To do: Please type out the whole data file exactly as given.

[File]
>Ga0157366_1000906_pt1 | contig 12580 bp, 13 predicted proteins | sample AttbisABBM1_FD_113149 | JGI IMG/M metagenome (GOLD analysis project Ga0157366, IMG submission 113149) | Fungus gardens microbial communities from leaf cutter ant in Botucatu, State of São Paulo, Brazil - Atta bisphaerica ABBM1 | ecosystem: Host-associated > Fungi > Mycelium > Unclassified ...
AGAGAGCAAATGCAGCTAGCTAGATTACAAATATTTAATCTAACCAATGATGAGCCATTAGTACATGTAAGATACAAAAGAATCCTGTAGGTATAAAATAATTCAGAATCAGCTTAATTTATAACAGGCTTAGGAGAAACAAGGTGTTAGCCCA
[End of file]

>Ga0157366_1000906_pt1 | contig 12580 bp, 13 predicted proteins | sample AttbisABBM1_FD_113149 | JGI IMG/M metagenome (GOLD analysis project Ga0157366, IMG submission 113149) | Fungus gardens microbial communities from leaf cutter ant in Botucatu, State of São Paulo, Brazil - Atta bisphaerica ABBM1 | ecosystem: Host-associated > Fungi > Mycelium > Unclassified ...
AGAGAGCAAATGCAGCTAGCTAGATTACAAATATTTAATCTAACCAATGATGAGCCATTAGTACATGTAAGATACAAAAGAATCCTGTAGGTATAAAATAATTCAGAATCAGCTTAATTTATAACAGGCTTAGGAGAAACAAGGTGTTAGCCCA